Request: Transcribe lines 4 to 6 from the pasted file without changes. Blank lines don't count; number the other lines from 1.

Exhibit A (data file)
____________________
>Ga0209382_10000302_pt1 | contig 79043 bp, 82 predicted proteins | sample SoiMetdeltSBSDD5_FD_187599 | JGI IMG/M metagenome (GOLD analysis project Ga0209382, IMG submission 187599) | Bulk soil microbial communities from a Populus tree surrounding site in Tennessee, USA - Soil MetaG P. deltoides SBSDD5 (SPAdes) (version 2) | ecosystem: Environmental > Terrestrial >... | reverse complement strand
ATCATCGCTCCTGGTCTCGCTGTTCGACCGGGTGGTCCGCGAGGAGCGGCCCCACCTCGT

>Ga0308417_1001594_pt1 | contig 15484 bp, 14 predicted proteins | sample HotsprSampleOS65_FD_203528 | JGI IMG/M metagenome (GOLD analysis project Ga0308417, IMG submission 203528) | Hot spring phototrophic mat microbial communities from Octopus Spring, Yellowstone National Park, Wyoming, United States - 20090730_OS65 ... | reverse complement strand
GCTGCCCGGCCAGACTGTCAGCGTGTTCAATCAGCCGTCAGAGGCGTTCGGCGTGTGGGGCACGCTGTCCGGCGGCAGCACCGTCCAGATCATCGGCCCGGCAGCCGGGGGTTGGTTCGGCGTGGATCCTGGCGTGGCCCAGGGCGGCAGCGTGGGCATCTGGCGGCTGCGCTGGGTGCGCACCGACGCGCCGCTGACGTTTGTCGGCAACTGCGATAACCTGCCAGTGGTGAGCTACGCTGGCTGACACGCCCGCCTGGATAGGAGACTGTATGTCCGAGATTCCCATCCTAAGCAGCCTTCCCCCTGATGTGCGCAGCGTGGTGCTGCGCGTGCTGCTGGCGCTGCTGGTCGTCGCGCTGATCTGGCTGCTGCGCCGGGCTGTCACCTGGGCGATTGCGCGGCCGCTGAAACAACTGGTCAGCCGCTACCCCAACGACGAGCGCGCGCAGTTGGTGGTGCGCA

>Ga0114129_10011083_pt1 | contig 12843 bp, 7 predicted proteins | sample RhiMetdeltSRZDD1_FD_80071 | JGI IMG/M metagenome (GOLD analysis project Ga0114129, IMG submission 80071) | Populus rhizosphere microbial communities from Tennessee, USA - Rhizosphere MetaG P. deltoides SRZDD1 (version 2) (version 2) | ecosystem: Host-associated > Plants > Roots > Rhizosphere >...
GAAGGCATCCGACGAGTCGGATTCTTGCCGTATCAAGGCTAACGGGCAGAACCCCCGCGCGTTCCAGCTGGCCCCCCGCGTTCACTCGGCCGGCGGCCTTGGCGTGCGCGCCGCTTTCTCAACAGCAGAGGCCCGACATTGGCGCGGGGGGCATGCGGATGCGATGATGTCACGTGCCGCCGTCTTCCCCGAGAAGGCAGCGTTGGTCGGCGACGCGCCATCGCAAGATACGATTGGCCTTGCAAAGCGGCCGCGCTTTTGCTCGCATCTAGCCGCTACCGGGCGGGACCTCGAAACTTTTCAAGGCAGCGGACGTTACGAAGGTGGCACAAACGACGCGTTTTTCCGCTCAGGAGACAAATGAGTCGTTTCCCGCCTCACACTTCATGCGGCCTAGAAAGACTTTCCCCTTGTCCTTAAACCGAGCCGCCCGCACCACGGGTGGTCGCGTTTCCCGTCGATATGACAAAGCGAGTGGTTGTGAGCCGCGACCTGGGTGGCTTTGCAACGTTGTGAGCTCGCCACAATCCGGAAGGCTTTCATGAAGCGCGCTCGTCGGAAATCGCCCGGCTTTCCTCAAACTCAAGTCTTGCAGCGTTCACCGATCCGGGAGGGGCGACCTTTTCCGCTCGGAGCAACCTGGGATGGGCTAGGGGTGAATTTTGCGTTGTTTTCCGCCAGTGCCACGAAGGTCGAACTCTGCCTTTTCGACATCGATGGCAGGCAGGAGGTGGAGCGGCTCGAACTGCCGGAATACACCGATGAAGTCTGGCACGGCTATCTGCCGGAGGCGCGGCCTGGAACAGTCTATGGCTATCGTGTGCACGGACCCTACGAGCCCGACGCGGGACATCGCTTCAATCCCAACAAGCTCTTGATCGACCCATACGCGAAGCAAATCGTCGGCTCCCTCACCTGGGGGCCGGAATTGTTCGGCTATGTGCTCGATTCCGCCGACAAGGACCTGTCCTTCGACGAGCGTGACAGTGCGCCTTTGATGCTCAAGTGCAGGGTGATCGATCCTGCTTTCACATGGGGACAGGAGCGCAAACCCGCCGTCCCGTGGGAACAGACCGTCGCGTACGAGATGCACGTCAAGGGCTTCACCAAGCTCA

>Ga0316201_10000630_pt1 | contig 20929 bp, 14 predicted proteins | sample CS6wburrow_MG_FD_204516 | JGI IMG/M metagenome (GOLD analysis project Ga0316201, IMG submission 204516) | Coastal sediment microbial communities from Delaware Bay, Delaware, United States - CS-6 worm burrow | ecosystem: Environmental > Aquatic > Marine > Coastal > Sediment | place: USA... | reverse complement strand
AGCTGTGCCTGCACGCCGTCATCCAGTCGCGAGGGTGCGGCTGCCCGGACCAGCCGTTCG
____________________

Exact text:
GCTGCCCGGCCAGACTGTCAGCGTGTTCAATCAGCCGTCAGAGGCGTTCGGCGTGTGGGGCACGCTGTCCGGCGGCAGCACCGTCCAGATCATCGGCCCGGCAGCCGGGGGTTGGTTCGGCGTGGATCCTGGCGTGGCCCAGGGCGGCAGCGTGGGCATCTGGCGGCTGCGCTGGGTGCGCACCGACGCGCCGCTGACGTTTGTCGGCAACTGCGATAACCTGCCAGTGGTGAGCTACGCTGGCTGACACGCCCGCCTGGATAGGAGACTGTATGTCCGAGATTCCCATCCTAAGCAGCCTTCCCCCTGATGTGCGCAGCGTGGTGCTGCGCGTGCTGCTGGCGCTGCTGGTCGTCGCGCTGATCTGGCTGCTGCGCCGGGCTGTCACCTGGGCGATTGCGCGGCCGCTGAAACAACTGGTCAGCCGCTACCCCAACGACGAGCGCGCGCAGTTGGTGGTGCGCA

>Ga0114129_10011083_pt1 | contig 12843 bp, 7 predicted proteins | sample RhiMetdeltSRZDD1_FD_80071 | JGI IMG/M metagenome (GOLD analysis project Ga0114129, IMG submission 80071) | Populus rhizosphere microbial communities from Tennessee, USA - Rhizosphere MetaG P. deltoides SRZDD1 (version 2) (version 2) | ecosystem: Host-associated > Plants > Roots > Rhizosphere >...
GAAGGCATCCGACGAGTCGGATTCTTGCCGTATCAAGGCTAACGGGCAGAACCCCCGCGCGTTCCAGCTGGCCCCCCGCGTTCACTCGGCCGGCGGCCTTGGCGTGCGCGCCGCTTTCTCAACAGCAGAGGCCCGACATTGGCGCGGGGGGCATGCGGATGCGATGATGTCACGTGCCGCCGTCTTCCCCGAGAAGGCAGCGTTGGTCGGCGACGCGCCATCGCAAGATACGATTGGCCTTGCAAAGCGGCCGCGCTTTTGCTCGCATCTAGCCGCTACCGGGCGGGACCTCGAAACTTTTCAAGGCAGCGGACGTTACGAAGGTGGCACAAACGACGCGTTTTTCCGCTCAGGAGACAAATGAGTCGTTTCCCGCCTCACACTTCATGCGGCCTAGAAAGACTTTCCCCTTGTCCTTAAACCGAGCCGCCCGCACCACGGGTGGTCGCGTTTCCCGTCGATATGACAAAGCGAGTGGTTGTGAGCCGCGACCTGGGTGGCTTTGCAACGTTGTGAGCTCGCCACAATCCGGAAGGCTTTCATGAAGCGCGCTCGTCGGAAATCGCCCGGCTTTCCTCAAACTCAAGTCTTGCAGCGTTCACCGATCCGGGAGGGGCGACCTTTTCCGCTCGGAGCAACCTGGGATGGGCTAGGGGTGAATTTTGCGTTGTTTTCCGCCAGTGCCACGAAGGTCGAACTCTGCCTTTTCGACATCGATGGCAGGCAGGAGGTGGAGCGGCTCGAACTGCCGGAATACACCGATGAAGTCTGGCACGGCTATCTGCCGGAGGCGCGGCCTGGAACAGTCTATGGCTATCGTGTGCACGGACCCTACGAGCCCGACGCGGGACATCGCTTCAATCCCAACAAGCTCTTGATCGACCCATACGCGAAGCAAATCGTCGGCTCCCTCACCTGGGGGCCGGAATTGTTCGGCTATGTGCTCGATTCCGCCGACAAGGACCTGTCCTTCGACGAGCGTGACAGTGCGCCTTTGATGCTCAAGTGCAGGGTGATCGATCCTGCTTTCACATGGGGACAGGAGCGCAAACCCGCCGTCCCGTGGGAACAGACCGTCGCGTACGAGATGCACGTCAAGGGCTTCACCAAGCTCA